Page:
Medical tablets have the potential to solve that problem. Not your typical iPad or Android tablet, however. Only the EHR-enabled Windows medical tablets allow the medical professionals to make the live, on the go EHR records updates at each stage of care.
Consider this: at HIMSS17, the Houston Fire Department featured a telehealth solution relying on medical tablets. Ambulance teams equipped with medical tablets assess the patient’s state, and if it does not call for hospitalization, engage a teleconference with a remote physician. The physician, in turn, evaluates the patient and suggests alternatives to the ambulance ride – a taxi, home health care, or a scheduled visit to the clinic. As a result, the non-acute emergency visits and ambulance rides are averted. Less pressure on overcrowded emergency departments, faster turnaround times of the ambulance teams translate into improved productivity of the system as a whole.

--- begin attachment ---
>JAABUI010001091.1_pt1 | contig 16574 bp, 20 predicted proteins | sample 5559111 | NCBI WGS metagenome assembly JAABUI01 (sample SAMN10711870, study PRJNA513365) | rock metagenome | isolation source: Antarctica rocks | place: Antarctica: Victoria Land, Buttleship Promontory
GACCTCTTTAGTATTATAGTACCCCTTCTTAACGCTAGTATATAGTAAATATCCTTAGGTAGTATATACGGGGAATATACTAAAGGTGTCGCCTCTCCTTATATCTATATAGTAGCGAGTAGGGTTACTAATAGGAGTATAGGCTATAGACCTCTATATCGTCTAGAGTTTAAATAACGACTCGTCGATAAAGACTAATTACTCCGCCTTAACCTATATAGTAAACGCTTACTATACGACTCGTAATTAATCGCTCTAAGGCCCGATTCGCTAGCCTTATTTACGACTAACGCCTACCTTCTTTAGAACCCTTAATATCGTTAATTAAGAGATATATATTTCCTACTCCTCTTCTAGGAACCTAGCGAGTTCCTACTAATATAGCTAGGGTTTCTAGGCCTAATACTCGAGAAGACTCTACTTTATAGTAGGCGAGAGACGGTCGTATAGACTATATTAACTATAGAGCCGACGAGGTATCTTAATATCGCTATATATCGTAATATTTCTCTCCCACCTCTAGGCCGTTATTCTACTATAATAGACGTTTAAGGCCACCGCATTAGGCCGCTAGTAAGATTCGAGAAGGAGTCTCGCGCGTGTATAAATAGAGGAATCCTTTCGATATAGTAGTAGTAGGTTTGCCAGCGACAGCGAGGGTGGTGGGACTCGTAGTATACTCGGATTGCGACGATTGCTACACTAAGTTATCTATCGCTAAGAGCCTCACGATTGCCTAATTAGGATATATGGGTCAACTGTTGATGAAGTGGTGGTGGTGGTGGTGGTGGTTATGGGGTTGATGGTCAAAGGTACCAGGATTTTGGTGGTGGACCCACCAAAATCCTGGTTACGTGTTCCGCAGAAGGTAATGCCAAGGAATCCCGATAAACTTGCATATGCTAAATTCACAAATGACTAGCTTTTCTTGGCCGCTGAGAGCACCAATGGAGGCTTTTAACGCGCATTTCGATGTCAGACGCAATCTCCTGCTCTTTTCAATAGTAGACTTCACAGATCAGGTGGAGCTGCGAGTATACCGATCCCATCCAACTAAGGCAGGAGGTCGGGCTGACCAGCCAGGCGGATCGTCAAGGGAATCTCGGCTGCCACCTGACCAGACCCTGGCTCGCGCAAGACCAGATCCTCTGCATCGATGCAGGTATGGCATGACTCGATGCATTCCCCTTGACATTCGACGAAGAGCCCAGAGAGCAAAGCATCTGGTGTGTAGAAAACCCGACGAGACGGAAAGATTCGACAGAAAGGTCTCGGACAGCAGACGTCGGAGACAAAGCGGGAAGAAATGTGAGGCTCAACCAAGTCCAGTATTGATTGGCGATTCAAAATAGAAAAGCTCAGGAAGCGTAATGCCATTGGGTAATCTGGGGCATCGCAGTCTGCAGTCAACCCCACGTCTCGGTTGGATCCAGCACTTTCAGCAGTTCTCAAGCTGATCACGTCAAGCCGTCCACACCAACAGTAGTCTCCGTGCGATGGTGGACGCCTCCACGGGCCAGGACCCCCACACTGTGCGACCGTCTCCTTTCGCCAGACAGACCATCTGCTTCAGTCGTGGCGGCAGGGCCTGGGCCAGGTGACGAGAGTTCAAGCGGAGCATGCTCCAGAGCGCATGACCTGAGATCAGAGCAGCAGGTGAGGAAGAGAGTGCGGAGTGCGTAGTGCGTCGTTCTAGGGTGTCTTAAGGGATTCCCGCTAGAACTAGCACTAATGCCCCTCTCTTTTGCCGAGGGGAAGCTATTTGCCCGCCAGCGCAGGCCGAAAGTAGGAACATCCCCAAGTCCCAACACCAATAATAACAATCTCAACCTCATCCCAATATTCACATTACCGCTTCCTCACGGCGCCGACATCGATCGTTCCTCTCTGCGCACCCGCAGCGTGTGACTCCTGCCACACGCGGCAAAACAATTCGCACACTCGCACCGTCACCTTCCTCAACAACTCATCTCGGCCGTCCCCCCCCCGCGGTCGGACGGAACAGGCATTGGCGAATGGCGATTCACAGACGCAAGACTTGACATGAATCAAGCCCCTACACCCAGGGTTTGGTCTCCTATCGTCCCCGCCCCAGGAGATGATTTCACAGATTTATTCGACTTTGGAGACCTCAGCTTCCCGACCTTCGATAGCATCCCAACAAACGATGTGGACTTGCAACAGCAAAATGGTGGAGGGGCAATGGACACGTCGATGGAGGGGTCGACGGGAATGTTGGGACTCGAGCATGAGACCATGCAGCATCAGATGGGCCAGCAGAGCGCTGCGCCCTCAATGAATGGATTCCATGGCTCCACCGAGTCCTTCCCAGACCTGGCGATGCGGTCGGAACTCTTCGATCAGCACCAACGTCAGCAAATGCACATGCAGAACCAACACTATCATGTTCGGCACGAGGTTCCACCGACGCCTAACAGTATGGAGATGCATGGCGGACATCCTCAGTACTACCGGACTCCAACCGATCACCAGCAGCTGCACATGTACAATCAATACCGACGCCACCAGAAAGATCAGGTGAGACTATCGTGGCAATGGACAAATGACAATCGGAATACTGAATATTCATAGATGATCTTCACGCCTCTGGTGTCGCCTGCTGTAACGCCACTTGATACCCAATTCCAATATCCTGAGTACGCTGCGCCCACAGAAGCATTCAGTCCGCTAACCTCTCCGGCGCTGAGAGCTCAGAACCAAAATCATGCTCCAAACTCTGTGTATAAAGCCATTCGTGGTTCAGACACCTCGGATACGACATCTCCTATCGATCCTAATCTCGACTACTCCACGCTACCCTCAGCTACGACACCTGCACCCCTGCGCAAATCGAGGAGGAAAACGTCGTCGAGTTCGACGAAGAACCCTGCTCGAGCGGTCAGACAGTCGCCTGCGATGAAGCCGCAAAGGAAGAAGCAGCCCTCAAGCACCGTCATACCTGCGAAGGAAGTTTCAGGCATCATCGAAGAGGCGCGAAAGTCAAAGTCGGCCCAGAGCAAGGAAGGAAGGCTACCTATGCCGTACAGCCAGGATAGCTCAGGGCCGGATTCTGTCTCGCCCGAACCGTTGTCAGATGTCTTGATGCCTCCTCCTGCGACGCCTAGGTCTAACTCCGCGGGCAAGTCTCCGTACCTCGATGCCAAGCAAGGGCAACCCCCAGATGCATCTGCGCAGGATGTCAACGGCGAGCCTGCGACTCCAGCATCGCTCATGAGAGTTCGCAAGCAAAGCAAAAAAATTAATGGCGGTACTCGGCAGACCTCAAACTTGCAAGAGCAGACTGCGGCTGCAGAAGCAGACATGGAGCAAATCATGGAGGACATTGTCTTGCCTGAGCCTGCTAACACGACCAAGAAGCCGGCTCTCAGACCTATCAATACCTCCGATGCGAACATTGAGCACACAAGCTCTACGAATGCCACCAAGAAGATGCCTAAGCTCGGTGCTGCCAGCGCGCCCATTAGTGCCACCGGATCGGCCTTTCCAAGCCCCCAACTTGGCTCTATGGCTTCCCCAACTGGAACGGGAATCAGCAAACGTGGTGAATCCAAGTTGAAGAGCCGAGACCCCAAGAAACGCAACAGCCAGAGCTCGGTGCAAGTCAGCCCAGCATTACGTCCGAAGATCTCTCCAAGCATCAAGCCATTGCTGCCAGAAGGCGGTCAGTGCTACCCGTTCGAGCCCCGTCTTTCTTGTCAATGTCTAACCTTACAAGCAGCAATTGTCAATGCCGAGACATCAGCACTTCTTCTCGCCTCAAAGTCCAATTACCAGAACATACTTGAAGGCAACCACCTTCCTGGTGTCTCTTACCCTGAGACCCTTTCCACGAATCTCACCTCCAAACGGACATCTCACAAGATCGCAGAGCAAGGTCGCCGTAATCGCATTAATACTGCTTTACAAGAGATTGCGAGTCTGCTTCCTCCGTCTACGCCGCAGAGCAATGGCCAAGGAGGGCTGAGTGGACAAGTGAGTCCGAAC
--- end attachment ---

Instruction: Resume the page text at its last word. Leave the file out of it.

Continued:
Back to the on-premise workflow, medical tablets are equipped with the whole kit and caboodle of tools that make the routine processes so much easier for the worker. Scan and sign prescriptions, read data from RFID equipment, update EHR records, adjust medication dosage, consult online reference resources, generate official reports or view medical images. Medical staff can now capture, manage and transform patient data using medical tablets where they used to require desktop computers.
With medical tablets, doctors and nurses can update the patient health records in virtually any location – reducing errors, making patient records accurate, and improving the care quality. One major benefit, however, is the reduced time medical practitioners spend on “electronic paperwork” after work. It is that uncompensated time that has made EHR the burden instead of the solution it was meant to be.